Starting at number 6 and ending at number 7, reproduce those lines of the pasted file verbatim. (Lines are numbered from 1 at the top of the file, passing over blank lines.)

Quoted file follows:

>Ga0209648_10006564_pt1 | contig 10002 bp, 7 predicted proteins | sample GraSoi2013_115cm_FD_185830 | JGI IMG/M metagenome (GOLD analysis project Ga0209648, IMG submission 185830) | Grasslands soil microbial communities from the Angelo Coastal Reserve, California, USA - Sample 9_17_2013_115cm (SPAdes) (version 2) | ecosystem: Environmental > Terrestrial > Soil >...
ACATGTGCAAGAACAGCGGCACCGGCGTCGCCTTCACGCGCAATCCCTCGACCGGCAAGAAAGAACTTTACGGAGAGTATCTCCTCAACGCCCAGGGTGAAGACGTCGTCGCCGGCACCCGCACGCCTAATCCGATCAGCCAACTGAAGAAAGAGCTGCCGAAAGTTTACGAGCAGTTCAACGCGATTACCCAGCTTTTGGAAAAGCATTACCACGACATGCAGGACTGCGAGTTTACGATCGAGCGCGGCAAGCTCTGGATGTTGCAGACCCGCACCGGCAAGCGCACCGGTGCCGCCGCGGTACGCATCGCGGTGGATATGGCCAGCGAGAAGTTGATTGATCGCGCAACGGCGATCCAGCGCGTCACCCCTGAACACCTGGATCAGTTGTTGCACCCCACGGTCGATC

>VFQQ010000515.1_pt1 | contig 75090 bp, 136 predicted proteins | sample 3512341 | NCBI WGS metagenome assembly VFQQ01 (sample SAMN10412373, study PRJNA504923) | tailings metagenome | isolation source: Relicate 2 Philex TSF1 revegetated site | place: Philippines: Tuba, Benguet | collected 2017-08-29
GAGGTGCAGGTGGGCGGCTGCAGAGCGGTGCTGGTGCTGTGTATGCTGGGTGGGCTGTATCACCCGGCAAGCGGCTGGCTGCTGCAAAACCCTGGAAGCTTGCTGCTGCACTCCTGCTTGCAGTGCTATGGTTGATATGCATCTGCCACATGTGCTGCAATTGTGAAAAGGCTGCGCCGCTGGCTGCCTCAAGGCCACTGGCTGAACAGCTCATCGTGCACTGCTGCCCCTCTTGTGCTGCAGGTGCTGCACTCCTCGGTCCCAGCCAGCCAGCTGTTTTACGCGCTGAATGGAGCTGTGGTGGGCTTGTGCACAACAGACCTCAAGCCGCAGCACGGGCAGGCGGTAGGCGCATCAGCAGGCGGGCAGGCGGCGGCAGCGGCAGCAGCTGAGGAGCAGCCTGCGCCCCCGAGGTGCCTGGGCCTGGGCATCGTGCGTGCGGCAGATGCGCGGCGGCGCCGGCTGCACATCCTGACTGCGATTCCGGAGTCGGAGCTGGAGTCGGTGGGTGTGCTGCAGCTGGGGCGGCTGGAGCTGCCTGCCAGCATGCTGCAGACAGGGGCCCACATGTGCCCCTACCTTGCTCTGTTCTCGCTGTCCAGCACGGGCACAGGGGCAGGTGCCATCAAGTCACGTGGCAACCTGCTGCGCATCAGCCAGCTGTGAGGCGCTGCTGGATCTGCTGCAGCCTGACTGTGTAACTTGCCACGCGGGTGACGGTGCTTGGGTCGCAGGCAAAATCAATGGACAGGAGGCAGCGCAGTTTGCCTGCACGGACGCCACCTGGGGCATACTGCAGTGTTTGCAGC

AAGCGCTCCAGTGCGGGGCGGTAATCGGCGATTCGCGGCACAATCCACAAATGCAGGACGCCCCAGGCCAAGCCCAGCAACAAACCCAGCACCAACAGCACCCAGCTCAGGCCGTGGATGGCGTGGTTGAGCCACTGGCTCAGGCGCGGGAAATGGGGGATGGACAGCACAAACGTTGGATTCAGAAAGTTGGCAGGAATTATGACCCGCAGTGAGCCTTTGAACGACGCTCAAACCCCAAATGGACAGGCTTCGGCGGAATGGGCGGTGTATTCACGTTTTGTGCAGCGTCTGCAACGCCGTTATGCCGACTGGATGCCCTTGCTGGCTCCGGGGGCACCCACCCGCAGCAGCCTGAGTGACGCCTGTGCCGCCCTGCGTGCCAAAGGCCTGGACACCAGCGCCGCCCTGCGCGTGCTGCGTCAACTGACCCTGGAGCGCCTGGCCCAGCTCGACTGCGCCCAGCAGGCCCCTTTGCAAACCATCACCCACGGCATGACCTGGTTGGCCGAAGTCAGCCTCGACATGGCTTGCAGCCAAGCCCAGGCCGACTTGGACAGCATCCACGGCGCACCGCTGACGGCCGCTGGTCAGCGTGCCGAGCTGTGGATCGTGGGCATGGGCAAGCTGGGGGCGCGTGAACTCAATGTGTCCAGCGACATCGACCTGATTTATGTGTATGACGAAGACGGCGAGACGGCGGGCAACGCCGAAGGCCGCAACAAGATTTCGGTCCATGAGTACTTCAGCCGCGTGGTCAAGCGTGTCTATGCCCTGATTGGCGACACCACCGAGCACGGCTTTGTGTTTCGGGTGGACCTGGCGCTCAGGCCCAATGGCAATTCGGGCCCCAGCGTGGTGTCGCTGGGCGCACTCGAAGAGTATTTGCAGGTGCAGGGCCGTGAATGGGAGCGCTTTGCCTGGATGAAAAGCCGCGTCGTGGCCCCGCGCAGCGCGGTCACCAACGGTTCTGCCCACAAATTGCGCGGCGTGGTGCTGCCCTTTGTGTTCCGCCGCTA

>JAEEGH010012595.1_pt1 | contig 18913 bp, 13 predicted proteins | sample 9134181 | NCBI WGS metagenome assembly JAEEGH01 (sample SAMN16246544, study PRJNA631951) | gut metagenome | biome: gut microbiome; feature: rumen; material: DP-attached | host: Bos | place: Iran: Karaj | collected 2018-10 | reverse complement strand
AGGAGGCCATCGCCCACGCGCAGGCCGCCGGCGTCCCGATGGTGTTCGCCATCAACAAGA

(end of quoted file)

>JAEEGH010012595.1_pt1 | contig 18913 bp, 13 predicted proteins | sample 9134181 | NCBI WGS metagenome assembly JAEEGH01 (sample SAMN16246544, study PRJNA631951) | gut metagenome | biome: gut microbiome; feature: rumen; material: DP-attached | host: Bos | place: Iran: Karaj | collected 2018-10 | reverse complement strand
AGGAGGCCATCGCCCACGCGCAGGCCGCCGGCGTCCCGATGGTGTTCGCCATCAACAAGA